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Facebook pleases no one with Trump decision

Facebook's decision to ban former President Trump for another two years is drawing ire from both sides of the aisle, showing that the tech giant can't please anyone until the former president is either permanently banned or allowed back on the platform.

Why it matters: These decisions will only become more polarizing as platforms reckon with free speech issues from world leaders around the world.


  • By issuing a stern warning against Trump's account but leaving the door open to letting him back on if his behavior changes, Facebook is toeing a fine line.

Driving the news: A prolonged suspension is eliciting jeers from Facebook critics that argue the tech giant is pandering to conservatives.

  • “Either Facebook is refusing to take meaningful action out of fear of right-wing backlash or, worse, it is in cahoots with right-wing extremists," said Angelo Carusone, president of Media Matters for America.
  • "A two-year time-out for that is a joke," said Madihha Ahussain, Muslim Advocates’ senior policy counsel.
  • The decision is "cowardly, dangerous, and frankly an insult to all of those who died in the insurrectionist attack on the US Capitol," said Maria Tchijov, vice president at UltraViolet, a gender-justice organization.

Be smart: An outright ban would have likely played into conservative taunts that the platform is biased against conservatives.

  • "Facebook is suspending former President Trump for two years, but continuing to allow [Chinese Communist Party] propaganda, Assad, and human smugglers to use their platform," Rep. Ken Buck (R-Co) said.
  • "That is utter hypocrisy, and Facebook must be held accountable," he added.
  • Trump, in response to Facebook's decision, once again referred to the "2020 rigged presidential election." It's unclear whether language like that would get him suspended again, and it's unlikely his rhetoric will change.

The big picture: Platform bans and other disciplinary action against world leaders will likely contribute to a global balkanization of the internet.

  • On Friday, Nigeria banned Twitter days after the company removed a post from its president that threatened "to punish groups blamed for attacks on government buildings."
  • Facebook's decision on Friday to hold politicians to the same rules as everyone else moving forward means we may see more lawmakers around the globe suspended from the platform.

What to watch: Other platforms are likely watching to see how Facebook's handling of the situation could inform their policies.

Why the startup world needs to ditch "unicorns" for "dragons"

When Aileen Lee originally coined the term "unicorn" in late 2013, she was describing the 39 "U.S.-based software companies started since 2003 and valued at over $1 billion by public or private market investors."

Flashback: It got redefined in early 2015 by yours truly and Erin Griffith, in a cover story for Fortune, as any privately-held startup valued at $1 billion or more. At the time, we counted 80 of them.

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Scoop: Facebook's new moves to lower News Feed's political volume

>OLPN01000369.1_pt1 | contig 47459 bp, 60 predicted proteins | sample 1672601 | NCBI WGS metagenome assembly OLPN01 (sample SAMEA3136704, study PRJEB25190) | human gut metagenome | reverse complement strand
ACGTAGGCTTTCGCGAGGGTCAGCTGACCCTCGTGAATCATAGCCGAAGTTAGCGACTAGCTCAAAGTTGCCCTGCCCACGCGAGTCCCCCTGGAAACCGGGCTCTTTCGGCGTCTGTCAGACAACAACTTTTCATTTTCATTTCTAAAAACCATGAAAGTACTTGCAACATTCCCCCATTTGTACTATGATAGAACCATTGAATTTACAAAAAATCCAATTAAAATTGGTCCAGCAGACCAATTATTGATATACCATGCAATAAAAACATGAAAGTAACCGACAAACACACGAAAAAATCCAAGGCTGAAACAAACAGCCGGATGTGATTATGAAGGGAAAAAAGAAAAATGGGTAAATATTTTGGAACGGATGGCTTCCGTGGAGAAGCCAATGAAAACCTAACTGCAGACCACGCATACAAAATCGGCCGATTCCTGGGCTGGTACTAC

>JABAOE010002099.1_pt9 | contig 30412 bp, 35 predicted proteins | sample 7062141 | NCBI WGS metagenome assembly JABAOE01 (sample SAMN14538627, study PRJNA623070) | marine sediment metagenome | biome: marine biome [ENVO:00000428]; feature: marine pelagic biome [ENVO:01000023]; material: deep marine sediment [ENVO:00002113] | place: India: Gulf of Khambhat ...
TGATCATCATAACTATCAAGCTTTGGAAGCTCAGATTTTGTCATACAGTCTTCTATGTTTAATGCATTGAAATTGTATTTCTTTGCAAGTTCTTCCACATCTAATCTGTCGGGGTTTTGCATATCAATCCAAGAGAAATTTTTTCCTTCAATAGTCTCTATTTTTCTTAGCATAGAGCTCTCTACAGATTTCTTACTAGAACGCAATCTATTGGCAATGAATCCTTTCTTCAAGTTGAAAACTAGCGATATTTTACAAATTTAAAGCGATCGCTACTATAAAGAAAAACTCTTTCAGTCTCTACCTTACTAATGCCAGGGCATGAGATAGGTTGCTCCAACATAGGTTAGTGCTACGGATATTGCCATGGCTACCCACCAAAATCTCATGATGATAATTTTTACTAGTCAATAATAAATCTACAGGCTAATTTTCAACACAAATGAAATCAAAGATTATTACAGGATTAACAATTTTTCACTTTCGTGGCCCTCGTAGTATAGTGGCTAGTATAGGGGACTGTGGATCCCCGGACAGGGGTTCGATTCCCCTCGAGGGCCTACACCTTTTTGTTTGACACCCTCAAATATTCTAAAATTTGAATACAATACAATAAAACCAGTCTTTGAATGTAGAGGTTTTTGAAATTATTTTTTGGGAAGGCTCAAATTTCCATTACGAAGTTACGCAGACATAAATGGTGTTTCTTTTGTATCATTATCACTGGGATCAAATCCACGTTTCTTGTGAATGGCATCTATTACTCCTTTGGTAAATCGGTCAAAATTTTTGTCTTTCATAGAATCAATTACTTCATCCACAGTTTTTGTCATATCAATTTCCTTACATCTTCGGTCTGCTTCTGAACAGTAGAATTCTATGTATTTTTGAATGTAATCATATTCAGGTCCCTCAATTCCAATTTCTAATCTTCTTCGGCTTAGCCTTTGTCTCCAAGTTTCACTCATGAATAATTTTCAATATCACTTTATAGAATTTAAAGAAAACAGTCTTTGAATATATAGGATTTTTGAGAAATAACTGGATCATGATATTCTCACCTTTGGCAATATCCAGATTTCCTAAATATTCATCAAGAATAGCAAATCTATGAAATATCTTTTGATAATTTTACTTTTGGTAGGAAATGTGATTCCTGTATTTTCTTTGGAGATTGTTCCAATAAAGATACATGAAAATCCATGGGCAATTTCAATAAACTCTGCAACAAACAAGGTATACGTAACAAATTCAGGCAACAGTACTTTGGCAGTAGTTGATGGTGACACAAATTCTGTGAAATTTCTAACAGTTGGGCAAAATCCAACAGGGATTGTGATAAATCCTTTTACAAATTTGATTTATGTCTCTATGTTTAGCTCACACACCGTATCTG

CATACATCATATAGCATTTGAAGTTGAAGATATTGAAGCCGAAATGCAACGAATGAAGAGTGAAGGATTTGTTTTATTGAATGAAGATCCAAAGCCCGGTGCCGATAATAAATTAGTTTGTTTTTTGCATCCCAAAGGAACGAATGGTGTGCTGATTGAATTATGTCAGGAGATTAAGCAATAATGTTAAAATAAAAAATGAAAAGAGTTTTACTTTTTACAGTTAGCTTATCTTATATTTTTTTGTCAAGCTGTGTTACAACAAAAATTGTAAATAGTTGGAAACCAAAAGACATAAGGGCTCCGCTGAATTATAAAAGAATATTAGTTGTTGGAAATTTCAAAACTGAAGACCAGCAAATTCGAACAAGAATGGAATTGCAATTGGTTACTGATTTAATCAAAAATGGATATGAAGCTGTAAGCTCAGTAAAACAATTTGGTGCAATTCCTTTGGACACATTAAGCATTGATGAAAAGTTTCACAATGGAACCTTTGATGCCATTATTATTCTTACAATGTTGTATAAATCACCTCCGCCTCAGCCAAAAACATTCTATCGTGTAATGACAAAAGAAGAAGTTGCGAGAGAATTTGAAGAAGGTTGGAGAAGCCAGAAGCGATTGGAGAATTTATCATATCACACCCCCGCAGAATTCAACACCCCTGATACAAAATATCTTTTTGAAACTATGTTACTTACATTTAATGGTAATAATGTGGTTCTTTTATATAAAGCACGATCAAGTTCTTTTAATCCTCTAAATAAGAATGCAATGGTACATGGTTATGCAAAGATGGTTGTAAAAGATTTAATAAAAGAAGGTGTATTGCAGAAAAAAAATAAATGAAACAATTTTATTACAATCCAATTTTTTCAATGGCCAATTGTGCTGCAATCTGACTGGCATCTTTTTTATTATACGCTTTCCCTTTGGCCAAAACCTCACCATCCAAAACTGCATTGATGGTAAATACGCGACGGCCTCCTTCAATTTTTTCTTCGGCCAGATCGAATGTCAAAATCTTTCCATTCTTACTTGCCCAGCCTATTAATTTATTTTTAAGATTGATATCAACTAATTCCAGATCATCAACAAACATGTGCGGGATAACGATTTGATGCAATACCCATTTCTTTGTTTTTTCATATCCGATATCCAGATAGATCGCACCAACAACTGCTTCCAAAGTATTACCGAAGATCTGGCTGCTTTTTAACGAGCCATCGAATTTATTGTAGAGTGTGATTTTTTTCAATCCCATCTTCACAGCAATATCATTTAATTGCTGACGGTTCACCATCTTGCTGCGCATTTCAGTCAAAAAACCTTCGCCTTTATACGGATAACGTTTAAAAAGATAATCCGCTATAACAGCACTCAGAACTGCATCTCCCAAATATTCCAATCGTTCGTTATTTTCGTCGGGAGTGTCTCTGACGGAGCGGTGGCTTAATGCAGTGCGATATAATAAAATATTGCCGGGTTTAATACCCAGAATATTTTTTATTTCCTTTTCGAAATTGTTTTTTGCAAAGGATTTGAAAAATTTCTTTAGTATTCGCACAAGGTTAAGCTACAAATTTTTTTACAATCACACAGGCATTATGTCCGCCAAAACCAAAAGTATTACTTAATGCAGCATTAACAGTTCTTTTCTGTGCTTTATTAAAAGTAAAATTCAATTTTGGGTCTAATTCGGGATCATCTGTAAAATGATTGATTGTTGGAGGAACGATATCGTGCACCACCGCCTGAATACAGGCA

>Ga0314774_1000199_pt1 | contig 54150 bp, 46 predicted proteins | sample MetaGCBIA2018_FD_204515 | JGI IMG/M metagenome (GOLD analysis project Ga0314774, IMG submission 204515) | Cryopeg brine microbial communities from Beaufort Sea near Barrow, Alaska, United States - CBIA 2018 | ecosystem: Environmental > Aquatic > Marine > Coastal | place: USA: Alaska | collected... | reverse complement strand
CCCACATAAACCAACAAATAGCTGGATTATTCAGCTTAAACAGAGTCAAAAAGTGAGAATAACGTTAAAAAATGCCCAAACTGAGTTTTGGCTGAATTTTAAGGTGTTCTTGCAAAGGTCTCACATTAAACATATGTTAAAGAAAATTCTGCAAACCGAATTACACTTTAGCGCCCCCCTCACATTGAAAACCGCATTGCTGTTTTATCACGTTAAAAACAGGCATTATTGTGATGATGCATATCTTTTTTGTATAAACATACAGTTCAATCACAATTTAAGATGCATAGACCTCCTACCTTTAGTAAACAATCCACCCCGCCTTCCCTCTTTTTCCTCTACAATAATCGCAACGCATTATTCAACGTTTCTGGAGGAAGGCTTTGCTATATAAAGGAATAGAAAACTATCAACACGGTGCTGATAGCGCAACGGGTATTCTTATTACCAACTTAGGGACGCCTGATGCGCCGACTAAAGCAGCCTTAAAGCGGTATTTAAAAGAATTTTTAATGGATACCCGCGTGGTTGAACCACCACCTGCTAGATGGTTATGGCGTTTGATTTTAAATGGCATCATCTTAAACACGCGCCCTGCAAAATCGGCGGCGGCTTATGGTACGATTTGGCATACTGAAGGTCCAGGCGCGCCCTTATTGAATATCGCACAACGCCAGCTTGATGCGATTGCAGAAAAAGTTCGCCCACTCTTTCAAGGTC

Facebook plans to announce that it will de-emphasize political posts and current events content in the News Feed based on negative user feedback, Axios has learned. It also plans to expand tests to limit the amount of political content that people see in their News Feeds to more countries outside of the U.S.

Why it matters: The changes could reduce traffic to some news publishers, particularly companies that post a lot of political content.

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Scoop: Amazon quietly getting into live audio business

Amazon is investing heavily in a new live audio feature that's similar to other live audio offerings like Clubhouse, Twitter Spaces and Spotify's new live audio platform, sources tell Axios.

Why it matters: As with Amazon's efforts in podcasting and music subscriptions, the company sees live audio as a way to bolster the types of content it can offer through its voice assistant, Alexa, and its smart speaker products.

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Hurricane Ida exposes America's precarious energy infrastructure

The powerful hurricane that plunged New Orleans into darkness for what could be weeks is the latest sign that U.S. power systems are not ready for a warmer, more volatile world.

The big picture: “Our current infrastructure is not adequate when it comes to these kinds of weather extremes,” Joshua Rhodes, a University of Texas energy expert, tells Axios.

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"We must go further": 70% of adults in European Union are fully vaccinated

About 70% of adults in the European Union are fully vaccinated against COVID-19, Ursula von der Leyen, the president of the European Commission, said Tuesday.

Why it matters: The milestone makes the E.U. one of the world's leaders in inoculations, after an initially lagging vaccine campaign, the New York Times notes.

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What Elizabeth Holmes jurors will be asked ahead of fraud trial

Jury selection begins today in USA v. Elizabeth Holmes, with the actual jury trial to get underway on Sept. 8.

Why it matters: Theranos was the biggest fraud in Silicon Valley history, putting both hundreds of millions of dollars and thousands of patients' health at risk.

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